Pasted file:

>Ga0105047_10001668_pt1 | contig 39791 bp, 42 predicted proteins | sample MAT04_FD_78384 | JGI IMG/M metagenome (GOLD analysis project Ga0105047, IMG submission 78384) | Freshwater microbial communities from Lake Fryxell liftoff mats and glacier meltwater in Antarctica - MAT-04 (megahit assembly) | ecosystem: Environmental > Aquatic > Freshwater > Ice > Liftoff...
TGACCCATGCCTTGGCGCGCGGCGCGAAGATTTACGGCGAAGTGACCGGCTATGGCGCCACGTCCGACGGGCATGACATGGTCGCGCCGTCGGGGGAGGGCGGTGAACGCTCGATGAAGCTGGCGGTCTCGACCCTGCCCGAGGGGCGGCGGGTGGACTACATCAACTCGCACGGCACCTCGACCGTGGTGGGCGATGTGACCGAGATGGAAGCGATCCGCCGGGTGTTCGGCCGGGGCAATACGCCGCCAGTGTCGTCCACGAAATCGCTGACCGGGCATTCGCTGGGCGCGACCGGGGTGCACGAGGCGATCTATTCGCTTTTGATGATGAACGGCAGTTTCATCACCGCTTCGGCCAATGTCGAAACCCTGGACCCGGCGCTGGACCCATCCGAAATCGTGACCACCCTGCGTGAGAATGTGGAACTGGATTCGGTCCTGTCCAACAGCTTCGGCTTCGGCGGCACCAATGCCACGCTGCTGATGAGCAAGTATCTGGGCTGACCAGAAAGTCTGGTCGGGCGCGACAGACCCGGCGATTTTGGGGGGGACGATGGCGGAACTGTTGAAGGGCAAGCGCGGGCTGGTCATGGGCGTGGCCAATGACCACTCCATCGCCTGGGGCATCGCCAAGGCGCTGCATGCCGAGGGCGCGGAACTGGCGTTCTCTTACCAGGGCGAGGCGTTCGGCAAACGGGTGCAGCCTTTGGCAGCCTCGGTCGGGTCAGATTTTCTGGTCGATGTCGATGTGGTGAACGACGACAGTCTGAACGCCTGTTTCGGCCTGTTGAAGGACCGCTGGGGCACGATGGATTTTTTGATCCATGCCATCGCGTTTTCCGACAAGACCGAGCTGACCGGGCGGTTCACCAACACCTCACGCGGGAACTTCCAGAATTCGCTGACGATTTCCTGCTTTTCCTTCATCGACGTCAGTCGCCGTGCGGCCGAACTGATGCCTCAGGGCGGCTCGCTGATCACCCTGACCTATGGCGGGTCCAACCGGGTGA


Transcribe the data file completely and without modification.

>Ga0105047_10001668_pt1 | contig 39791 bp, 42 predicted proteins | sample MAT04_FD_78384 | JGI IMG/M metagenome (GOLD analysis project Ga0105047, IMG submission 78384) | Freshwater microbial communities from Lake Fryxell liftoff mats and glacier meltwater in Antarctica - MAT-04 (megahit assembly) | ecosystem: Environmental > Aquatic > Freshwater > Ice > Liftoff...
TGACCCATGCCTTGGCGCGCGGCGCGAAGATTTACGGCGAAGTGACCGGCTATGGCGCCACGTCCGACGGGCATGACATGGTCGCGCCGTCGGGGGAGGGCGGTGAACGCTCGATGAAGCTGGCGGTCTCGACCCTGCCCGAGGGGCGGCGGGTGGACTACATCAACTCGCACGGCACCTCGACCGTGGTGGGCGATGTGACCGAGATGGAAGCGATCCGCCGGGTGTTCGGCCGGGGCAATACGCCGCCAGTGTCGTCCACGAAATCGCTGACCGGGCATTCGCTGGGCGCGACCGGGGTGCACGAGGCGATCTATTCGCTTTTGATGATGAACGGCAGTTTCATCACCGCTTCGGCCAATGTCGAAACCCTGGACCCGGCGCTGGACCCATCCGAAATCGTGACCACCCTGCGTGAGAATGTGGAACTGGATTCGGTCCTGTCCAACAGCTTCGGCTTCGGCGGCACCAATGCCACGCTGCTGATGAGCAAGTATCTGGGCTGACCAGAAAGTCTGGTCGGGCGCGACAGACCCGGCGATTTTGGGGGGGACGATGGCGGAACTGTTGAAGGGCAAGCGCGGGCTGGTCATGGGCGTGGCCAATGACCACTCCATCGCCTGGGGCATCGCCAAGGCGCTGCATGCCGAGGGCGCGGAACTGGCGTTCTCTTACCAGGGCGAGGCGTTCGGCAAACGGGTGCAGCCTTTGGCAGCCTCGGTCGGGTCAGATTTTCTGGTCGATGTCGATGTGGTGAACGACGACAGTCTGAACGCCTGTTTCGGCCTGTTGAAGGACCGCTGGGGCACGATGGATTTTTTGATCCATGCCATCGCGTTTTCCGACAAGACCGAGCTGACCGGGCGGTTCACCAACACCTCACGCGGGAACTTCCAGAATTCGCTGACGATTTCCTGCTTTTCCTTCATCGACGTCAGTCGCCGTGCGGCCGAACTGATGCCTCAGGGCGGCTCGCTGATCACCCTGACCTATGGCGGGTCCAACCGGGTGA